“Certainly it was in our mind that, OK, let’s take away any threat of free agency,” Brandt said. “The biggest thing was, you have a superstar under contract for as long as possible and you’re not going to be worried about cutting him. Whatever the market rate was at the time, we were willing to pay that as long as we got the terms we wanted.”
The result was a 10-year, $101.5 million deal. That it didn’t end up being a “lifetime deal” for Favre is not the takeaway here, although to Brandt’s point, the Packers and Favre never reached the point where they needed to renegotiate prior to Fave leaving town.
Green Bay also was able to create flexibility by negotiating Favre’s salary in such a way where he would not be the highest-paid quarterback in the NFL (that was Manning then) until Year 4 of his deal, in 2004.
The Favre and Mahomes deals— even accounting for the major differences between the league then and now — have similarities. Contracts of that length were more common back then, with Drew Bledsoe, Donovan McNabb, Daunte Culpepper and Michael Vick each signing 10-year agreements after Favre did. But agents quickly realized the drawbacks to having their players locked up so long. From 2004 (Vick) to 2020 (Mahomes), not a single 10-year deal was signed in the NFL.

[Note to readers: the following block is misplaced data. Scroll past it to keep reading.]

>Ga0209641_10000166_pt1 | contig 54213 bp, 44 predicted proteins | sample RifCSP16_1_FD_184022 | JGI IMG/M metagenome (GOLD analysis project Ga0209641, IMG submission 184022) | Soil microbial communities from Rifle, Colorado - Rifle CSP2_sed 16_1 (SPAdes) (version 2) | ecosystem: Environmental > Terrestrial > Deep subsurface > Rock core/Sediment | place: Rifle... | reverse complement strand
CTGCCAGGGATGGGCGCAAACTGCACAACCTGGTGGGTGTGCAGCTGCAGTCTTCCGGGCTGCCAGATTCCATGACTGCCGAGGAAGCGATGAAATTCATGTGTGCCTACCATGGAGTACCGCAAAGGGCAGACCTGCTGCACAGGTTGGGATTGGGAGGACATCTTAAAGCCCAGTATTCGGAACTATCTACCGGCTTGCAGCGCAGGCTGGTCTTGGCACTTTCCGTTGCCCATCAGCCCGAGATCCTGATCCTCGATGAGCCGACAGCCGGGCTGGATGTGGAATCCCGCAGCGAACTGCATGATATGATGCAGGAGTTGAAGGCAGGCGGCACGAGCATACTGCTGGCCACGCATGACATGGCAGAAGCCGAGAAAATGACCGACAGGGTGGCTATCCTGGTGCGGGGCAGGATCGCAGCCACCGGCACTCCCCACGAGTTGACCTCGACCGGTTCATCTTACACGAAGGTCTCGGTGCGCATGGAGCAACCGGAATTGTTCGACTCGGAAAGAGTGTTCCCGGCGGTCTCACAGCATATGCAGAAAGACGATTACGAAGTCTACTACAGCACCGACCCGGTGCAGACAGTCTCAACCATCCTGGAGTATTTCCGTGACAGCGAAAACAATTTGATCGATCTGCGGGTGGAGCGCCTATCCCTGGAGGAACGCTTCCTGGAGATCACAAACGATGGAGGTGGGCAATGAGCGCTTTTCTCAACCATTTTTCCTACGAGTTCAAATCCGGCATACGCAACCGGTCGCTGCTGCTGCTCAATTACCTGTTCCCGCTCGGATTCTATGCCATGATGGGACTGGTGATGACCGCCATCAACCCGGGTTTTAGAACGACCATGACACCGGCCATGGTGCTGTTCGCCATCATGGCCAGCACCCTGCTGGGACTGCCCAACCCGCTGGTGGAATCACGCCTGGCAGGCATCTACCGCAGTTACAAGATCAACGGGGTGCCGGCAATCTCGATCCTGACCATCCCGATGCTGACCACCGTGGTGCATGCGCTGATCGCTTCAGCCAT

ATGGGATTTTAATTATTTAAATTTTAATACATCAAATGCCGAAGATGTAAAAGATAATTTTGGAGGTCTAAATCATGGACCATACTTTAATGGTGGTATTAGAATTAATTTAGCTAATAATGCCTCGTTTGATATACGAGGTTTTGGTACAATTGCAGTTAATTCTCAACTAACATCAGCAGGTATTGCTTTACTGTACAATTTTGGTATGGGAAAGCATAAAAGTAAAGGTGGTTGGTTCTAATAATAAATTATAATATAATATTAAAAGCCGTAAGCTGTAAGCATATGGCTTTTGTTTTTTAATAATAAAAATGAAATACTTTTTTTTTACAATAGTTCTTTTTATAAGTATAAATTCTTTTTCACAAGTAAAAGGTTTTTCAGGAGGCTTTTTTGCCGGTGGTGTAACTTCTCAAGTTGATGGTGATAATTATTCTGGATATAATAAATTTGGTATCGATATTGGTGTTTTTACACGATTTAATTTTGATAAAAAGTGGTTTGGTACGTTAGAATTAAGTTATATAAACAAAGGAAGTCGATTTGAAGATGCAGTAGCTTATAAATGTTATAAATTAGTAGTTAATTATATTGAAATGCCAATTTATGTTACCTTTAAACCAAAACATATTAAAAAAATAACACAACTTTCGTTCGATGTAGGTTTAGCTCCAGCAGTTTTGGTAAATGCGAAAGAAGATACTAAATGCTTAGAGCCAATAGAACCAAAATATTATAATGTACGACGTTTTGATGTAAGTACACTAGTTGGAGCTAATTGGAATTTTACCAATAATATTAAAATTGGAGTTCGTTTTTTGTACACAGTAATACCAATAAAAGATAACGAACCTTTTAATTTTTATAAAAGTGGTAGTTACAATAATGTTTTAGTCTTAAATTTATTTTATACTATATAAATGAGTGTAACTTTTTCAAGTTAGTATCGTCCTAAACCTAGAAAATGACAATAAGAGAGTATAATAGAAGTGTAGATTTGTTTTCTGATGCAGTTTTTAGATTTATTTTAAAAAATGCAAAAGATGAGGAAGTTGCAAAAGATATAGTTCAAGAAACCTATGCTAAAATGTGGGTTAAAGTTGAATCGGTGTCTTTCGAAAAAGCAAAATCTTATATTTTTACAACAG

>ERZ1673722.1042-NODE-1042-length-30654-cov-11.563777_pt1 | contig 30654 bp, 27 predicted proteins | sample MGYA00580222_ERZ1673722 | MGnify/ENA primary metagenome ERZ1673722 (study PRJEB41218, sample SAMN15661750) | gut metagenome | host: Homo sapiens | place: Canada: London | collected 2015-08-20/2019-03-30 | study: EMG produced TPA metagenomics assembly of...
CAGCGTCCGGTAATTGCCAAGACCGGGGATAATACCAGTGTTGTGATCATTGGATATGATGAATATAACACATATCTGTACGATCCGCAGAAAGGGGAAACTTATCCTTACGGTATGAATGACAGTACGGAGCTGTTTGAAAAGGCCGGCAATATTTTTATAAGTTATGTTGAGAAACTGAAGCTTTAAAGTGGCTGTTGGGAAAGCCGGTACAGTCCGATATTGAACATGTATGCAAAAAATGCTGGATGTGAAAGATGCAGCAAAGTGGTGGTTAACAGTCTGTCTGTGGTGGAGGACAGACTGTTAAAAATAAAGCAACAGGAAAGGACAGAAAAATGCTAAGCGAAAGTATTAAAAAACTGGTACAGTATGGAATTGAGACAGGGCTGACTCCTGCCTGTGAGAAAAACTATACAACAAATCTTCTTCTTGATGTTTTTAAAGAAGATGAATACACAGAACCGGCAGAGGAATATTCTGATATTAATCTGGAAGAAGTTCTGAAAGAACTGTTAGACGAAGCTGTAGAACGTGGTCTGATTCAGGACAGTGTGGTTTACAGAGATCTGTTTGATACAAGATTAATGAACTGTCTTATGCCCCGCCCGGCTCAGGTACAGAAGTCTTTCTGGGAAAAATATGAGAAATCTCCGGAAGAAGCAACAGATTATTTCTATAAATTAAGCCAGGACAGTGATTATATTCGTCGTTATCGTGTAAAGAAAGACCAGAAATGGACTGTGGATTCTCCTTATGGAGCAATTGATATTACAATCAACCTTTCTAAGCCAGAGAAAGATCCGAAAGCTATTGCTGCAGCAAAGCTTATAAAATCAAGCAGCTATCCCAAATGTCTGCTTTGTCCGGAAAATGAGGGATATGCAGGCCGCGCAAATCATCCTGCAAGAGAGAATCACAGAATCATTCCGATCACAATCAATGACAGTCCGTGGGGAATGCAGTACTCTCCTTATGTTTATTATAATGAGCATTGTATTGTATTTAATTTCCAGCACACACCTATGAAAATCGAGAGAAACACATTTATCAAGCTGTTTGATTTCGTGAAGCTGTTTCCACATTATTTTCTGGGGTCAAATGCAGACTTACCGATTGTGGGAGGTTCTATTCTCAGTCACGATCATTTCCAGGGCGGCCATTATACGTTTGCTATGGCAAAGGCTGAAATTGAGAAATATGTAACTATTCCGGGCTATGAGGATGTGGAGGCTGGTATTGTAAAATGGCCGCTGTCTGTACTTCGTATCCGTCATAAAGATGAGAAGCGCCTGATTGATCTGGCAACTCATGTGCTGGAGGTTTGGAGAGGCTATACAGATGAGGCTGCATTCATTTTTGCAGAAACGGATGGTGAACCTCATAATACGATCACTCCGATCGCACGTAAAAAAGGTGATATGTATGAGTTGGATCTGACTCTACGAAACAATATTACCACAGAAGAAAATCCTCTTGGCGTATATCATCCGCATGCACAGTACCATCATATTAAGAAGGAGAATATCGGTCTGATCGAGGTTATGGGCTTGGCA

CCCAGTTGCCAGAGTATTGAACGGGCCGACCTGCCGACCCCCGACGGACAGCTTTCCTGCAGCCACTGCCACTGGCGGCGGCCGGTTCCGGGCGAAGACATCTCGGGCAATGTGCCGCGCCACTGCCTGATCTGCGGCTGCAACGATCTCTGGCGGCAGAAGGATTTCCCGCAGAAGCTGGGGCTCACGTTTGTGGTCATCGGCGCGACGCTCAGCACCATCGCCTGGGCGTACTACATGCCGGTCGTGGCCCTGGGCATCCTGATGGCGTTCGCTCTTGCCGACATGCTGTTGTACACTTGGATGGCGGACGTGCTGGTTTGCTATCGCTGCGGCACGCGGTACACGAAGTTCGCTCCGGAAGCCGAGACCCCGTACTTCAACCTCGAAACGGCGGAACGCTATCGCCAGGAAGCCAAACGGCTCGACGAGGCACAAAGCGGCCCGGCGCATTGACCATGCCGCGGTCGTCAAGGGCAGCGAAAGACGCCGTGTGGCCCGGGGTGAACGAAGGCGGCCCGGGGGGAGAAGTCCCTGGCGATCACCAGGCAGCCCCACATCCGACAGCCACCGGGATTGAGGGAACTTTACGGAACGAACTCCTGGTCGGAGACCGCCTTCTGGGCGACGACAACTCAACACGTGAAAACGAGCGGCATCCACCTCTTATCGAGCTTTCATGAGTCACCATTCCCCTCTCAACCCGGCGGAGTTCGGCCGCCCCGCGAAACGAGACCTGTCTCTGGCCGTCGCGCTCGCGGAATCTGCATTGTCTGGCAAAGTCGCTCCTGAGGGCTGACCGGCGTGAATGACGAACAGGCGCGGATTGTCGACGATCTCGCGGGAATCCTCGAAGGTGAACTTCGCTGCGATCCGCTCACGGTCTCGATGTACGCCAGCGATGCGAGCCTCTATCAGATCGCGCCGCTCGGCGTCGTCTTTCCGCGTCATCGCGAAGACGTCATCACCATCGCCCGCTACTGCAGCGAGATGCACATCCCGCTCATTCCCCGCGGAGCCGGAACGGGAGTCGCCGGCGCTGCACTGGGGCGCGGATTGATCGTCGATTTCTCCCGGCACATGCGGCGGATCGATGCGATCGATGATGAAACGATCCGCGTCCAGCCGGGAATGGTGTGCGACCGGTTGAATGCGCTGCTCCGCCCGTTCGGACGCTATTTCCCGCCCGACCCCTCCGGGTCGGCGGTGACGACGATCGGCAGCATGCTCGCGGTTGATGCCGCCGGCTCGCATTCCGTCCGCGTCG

“My big thing is, the only way you have true player empowerment is the real threat or perceived threat of free agency,” Brandt said. “That’s how NBA players get so much leverage. It’s why Aaron Rodgers didn’t have leverage despite all the talk this summer.
“If you lock someone up without even getting to the point where, ‘Hey, I’m two years away [from redoing the deal],’ it just really can create team power over a player.”
The lesson Brandt took at the time, having watched other clubs stricken by big-money deals they had handed out to quarterbacks who were past their prime, was to adopt a pay-as-you-go method. Don’t get greedy by restructuring and pushing money into the future as a way to gain a short-term edge.
The result? The Packers remained mostly competitive during those years, with one losing season in a seven-year span, and they reached the NFC championship game in Favre’s final season in Green Bay. When Favre was traded to the New York Jets, the Packers incurred a $600,000 dead-money charge, a relative pittance.